The Stone Men of Newcastle, is a a sequence of poems about the city’s statues and their place in contemporary Newcastle. It was written by Daniel Hinds, a widely published Newcastle poet from Newcastle. The audio piece, was recently broadcast on BBC Introducing Arts with Huw Stephens on BBC Radio 6 Music, and is now available on BBC Sounds until 7 June.
The Stone Men of Newcastle is told through the eyes of The Commuter, the speaker and poet-figure, as he encounters the statues of Newcastle as part of his daily life working in the city.
The sequence takes in Sir Antony Gormley’s vandalised Clasp sculpture, the St George and the Dragon war memorial at Eldon Square, another monument for the First World War, The Response 1914, and the Mercutio statue in Newcastle’s Theatre Royal.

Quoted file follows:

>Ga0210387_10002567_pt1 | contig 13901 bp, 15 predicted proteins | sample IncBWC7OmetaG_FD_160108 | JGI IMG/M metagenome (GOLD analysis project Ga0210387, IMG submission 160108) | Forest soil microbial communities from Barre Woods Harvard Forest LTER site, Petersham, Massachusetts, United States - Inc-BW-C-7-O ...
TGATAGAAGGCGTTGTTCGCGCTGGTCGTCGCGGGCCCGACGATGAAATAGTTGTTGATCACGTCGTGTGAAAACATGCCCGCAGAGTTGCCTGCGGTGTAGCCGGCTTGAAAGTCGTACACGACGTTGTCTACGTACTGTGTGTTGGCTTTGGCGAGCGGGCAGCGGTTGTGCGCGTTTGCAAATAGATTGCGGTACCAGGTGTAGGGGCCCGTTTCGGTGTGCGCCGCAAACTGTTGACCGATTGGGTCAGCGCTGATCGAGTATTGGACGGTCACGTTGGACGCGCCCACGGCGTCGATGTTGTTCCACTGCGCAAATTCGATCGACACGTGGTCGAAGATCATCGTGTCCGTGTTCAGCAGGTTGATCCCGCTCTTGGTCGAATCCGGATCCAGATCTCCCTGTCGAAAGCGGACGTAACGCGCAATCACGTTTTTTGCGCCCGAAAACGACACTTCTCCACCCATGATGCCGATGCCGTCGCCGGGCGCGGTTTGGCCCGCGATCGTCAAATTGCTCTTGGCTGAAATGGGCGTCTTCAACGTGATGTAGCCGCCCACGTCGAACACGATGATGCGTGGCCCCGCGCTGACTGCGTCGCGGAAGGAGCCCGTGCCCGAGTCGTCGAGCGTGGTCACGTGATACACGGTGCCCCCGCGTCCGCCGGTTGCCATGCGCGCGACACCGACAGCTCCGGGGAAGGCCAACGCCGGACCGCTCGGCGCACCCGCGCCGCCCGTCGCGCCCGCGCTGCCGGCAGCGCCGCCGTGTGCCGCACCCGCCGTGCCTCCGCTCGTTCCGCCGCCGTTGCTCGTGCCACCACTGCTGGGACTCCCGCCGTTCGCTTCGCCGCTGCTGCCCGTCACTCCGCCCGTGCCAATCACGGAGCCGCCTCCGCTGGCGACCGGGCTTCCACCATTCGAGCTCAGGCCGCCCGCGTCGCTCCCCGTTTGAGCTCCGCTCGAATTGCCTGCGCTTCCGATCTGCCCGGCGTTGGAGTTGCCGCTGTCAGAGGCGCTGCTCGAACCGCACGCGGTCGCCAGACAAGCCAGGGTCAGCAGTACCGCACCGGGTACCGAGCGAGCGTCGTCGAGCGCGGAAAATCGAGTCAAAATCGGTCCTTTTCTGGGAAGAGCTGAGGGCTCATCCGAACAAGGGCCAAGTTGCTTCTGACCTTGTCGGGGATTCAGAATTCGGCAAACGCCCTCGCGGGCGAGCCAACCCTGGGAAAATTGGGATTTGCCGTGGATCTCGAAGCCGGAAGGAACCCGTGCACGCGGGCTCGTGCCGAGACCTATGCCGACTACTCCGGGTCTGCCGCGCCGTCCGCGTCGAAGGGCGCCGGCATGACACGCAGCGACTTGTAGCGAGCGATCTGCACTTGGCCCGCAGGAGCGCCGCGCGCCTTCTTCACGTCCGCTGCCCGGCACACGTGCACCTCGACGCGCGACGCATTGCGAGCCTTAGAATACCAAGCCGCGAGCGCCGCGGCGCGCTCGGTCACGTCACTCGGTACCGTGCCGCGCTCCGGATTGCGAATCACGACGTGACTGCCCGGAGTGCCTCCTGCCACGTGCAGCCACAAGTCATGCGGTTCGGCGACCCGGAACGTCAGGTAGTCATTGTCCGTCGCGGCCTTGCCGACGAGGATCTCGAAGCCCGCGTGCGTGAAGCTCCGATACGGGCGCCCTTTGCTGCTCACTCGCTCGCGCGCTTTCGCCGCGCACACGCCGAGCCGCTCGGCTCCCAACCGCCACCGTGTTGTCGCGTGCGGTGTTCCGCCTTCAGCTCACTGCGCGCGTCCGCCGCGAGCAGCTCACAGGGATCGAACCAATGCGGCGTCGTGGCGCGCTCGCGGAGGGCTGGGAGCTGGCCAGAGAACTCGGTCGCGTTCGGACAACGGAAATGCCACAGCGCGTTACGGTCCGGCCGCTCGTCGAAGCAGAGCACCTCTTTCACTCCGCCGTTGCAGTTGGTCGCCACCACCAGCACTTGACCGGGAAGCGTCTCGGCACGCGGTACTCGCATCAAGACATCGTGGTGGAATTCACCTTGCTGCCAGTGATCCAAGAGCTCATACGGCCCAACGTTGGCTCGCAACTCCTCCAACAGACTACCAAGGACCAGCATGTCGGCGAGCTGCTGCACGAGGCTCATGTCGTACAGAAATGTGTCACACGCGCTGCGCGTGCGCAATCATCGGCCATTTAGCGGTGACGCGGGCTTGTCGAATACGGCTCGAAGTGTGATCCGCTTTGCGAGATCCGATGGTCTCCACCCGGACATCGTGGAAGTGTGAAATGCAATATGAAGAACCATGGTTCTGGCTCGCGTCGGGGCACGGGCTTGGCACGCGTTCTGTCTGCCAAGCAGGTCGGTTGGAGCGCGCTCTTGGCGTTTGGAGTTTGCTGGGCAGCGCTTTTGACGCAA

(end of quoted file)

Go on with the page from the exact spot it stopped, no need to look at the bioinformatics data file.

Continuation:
The current debate on statues
The Stone Men of Newcastle concludes with a consideration of the future figures we will immortalise in bronze and stone. The sequence enters into the current debate, typified by the Rhodes Must Fall movement and the toppling of the Edward Colston statue in Bristol, on how we engage with art and history in the form of statues. The statues sometimes co-exist uneasily with their setting: they are surrounded by the distractions of modern life, represent a past impossible to compete with or at odds with our values, and are vulnerable to defacement.
Yet, they can also be sources of inspiration, beauty, and connection to the past, sites of contemplation as well as conflict.
The piece was commissioned by New Creatives, a talent development scheme supported by Arts Council England and BBC Arts, and delivered by Tyneside Cinema. The sequence was performed by prolific Geordie voice actor Dan Pye, and stage and screen actress Stacey Ghent. The lead audio production partner was Naked Productions. You can listen to The Stone Men of Newcastle here. (featured 4-18 minutes into the programme